Lab | Verbal Descriptions with Columbia University Digital Storytelling Lab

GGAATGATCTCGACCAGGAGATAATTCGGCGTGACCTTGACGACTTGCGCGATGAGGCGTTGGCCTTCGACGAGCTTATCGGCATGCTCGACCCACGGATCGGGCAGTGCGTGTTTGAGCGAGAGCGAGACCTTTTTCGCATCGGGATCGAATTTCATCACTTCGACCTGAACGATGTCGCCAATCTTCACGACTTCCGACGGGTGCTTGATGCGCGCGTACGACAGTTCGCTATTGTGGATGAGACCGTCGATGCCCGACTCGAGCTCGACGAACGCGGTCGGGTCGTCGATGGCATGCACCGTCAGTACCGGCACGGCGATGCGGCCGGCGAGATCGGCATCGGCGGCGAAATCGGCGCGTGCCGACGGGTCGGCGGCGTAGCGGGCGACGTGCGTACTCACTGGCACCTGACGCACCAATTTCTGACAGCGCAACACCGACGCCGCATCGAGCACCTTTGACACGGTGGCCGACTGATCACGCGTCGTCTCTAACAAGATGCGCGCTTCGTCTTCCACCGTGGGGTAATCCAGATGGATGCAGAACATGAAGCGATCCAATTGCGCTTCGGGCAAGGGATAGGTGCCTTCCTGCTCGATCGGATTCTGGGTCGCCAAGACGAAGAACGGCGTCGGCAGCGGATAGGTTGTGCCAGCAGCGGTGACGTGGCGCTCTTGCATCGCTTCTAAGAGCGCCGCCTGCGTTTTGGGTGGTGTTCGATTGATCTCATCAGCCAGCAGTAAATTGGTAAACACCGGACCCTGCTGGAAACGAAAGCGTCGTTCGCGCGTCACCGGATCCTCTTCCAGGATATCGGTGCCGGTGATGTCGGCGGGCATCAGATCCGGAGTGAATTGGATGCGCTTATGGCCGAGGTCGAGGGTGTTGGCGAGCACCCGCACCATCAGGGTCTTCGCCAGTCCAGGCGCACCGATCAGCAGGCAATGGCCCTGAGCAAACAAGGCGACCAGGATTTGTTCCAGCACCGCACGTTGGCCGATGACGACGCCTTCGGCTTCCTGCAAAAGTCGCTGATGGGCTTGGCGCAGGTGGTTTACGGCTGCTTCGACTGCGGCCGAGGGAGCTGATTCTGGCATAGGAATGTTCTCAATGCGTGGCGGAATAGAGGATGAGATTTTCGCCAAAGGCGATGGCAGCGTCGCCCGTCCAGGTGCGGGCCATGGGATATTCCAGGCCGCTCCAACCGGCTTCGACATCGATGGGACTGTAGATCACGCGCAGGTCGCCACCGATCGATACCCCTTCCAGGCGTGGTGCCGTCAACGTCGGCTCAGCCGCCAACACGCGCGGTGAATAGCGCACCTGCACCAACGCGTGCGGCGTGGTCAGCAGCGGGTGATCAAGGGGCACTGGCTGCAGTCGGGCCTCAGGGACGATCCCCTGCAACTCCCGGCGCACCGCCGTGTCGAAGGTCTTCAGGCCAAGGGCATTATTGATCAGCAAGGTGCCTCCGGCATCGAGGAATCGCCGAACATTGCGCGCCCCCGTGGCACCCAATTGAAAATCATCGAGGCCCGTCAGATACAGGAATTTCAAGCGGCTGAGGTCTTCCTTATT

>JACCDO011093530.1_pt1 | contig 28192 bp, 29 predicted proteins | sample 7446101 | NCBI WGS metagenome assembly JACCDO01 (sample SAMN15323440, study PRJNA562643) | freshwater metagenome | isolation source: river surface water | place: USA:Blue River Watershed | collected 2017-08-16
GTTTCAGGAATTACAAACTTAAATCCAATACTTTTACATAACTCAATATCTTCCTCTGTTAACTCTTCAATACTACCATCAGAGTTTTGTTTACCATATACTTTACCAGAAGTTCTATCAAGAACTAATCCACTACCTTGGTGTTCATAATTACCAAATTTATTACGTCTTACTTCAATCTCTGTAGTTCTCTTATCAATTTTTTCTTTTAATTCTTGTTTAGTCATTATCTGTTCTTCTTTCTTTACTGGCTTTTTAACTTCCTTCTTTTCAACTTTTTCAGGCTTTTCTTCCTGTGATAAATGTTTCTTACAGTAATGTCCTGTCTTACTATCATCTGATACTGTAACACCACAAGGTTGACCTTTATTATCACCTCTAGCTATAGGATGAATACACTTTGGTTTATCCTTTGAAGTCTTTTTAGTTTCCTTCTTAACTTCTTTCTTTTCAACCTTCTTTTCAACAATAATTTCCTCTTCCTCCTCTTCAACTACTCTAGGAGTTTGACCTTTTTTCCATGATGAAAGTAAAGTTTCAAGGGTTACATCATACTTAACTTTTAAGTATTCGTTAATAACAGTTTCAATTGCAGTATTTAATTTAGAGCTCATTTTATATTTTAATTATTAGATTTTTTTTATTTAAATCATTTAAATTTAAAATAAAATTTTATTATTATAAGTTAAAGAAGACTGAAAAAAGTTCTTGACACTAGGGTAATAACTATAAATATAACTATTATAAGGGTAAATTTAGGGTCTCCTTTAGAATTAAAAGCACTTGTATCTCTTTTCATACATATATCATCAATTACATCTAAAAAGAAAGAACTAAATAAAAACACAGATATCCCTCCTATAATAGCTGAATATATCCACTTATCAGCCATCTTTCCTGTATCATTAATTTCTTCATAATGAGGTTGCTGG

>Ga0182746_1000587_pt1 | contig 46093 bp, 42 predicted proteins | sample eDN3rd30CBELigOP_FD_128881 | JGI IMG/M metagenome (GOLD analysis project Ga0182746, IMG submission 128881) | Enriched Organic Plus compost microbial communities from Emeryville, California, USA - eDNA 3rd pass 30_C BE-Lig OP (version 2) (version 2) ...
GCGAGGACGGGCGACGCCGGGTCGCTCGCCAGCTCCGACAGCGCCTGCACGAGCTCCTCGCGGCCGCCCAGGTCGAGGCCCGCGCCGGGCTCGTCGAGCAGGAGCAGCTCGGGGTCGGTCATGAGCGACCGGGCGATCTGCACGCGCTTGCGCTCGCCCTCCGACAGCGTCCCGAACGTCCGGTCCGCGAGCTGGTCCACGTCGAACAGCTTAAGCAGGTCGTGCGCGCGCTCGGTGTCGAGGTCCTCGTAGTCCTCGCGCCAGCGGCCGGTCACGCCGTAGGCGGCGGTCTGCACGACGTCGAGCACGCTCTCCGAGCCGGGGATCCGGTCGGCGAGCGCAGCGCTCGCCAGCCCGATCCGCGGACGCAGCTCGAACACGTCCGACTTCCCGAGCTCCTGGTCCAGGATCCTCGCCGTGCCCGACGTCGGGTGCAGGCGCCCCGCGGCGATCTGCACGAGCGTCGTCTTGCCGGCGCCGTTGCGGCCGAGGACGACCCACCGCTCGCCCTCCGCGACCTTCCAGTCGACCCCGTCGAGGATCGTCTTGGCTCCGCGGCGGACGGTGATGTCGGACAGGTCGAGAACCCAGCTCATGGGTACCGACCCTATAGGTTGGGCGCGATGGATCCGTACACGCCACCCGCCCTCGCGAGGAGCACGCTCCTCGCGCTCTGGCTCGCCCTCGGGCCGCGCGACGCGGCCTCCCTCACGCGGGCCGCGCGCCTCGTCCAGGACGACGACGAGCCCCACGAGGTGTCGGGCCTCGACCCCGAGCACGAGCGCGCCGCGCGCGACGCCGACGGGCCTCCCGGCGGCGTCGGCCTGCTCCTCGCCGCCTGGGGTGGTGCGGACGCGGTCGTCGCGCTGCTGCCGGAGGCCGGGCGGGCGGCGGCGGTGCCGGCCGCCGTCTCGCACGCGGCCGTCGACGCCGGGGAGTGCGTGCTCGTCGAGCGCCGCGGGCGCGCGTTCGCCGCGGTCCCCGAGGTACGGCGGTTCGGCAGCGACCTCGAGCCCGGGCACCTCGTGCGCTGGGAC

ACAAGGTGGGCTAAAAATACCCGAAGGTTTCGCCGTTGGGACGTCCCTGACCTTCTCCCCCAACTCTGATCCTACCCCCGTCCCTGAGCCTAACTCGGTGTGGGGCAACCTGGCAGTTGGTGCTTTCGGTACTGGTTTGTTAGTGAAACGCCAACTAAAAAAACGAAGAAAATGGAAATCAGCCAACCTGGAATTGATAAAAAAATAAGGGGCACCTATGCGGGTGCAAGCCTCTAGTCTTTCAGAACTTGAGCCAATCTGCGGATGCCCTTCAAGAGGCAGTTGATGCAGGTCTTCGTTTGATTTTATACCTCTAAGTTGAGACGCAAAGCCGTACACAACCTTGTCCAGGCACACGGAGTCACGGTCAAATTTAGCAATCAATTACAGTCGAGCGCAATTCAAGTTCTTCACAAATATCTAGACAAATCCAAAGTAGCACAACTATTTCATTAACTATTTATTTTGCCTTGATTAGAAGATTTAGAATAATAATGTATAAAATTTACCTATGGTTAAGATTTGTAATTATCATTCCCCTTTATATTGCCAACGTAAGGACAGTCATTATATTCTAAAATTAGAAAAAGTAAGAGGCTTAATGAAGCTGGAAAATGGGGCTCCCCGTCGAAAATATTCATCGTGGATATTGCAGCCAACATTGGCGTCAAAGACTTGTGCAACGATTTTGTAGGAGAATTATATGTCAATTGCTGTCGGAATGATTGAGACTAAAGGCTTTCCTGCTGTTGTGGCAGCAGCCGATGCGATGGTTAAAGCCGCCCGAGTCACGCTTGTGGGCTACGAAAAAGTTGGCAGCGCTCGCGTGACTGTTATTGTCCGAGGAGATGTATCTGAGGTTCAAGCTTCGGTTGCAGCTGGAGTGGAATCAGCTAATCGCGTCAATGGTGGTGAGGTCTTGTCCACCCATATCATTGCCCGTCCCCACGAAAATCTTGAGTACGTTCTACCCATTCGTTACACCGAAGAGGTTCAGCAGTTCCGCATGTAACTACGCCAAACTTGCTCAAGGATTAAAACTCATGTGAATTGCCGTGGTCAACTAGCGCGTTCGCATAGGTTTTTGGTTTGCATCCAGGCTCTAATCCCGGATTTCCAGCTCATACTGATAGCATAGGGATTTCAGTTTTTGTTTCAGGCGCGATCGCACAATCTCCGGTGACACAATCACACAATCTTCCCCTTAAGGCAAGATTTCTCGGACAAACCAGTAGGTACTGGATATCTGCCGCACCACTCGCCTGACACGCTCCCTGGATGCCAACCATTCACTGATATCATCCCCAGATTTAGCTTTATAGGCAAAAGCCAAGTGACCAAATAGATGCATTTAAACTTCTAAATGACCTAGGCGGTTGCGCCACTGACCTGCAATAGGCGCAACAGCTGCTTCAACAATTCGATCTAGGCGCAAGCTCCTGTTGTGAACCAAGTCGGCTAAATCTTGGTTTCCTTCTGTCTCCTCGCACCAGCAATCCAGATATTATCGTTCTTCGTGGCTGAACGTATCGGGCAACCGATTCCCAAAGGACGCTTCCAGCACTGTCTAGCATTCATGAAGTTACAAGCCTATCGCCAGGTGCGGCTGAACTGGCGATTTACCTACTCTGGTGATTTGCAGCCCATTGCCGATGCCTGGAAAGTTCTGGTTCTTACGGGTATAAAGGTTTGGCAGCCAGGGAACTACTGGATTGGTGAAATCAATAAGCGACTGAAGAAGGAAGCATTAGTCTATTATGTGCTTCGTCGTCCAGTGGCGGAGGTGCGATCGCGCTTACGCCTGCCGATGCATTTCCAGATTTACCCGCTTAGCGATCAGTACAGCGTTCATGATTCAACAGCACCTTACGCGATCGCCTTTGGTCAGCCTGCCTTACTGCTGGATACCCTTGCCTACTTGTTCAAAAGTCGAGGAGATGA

What language best communicates the qualities of an object? How do we form meaning from what we see, hear, and touch? Museums and institutions around the world use verbal descriptions—nonvisual language to describe the visual world—to make their collections and resources accessible to people with blindness or low vision. This event features short talks by accessibility experts, artists, and designers that serve as a starting point for exercises in translating a range of museum objects into verbal descriptions. Maximize your senses as you join thought leaders from Cooper Hewitt and Columbia Digital Storytelling Lab in mapping a new understanding of how storytelling and design activate rich human responses. Speakers include: - Sina Bahram, a computer scientist, consultant, business owner, and researcher. Bahram is the Director of Prime Access Consulting (PAC), which advises on website and digital accessibility. - Lance Weiler, a founding member and the director of the Columbia University Digital Storytelling Lab. He is recognized as a pioneer for the way he mixes storytelling and technology. Always interested in experimenting with new ways to tell stories and engage audiences, Lance has designed experiences that have reached millions of people via theaters, mobile devices, and online. and - Ellen Lupton, Senior Curator of Contemporary Design at Cooper Hewitt. Through a series of books and exhibitions, she is researching the power of storytelling and multisensory experience in design. Cooper Hewitt Lab: Design Access is a free programming series taking place in the first two weeks of February 2018, activating the Barbara and Morton Design Gallery as a collaborative space for learning and experimentation through interactive activities, workshops, discussions, and more for visitors of all ages and communities. Presented in partnership with New York City's Mayor's Office for People with Disabilities, collaborators include the San Francisco-based studio Creative Growth, Columbia University Digital Storytelling Lab, Google, Mark Morris Dance Group’s Dance for PD, and ReelAbilities Film Festival.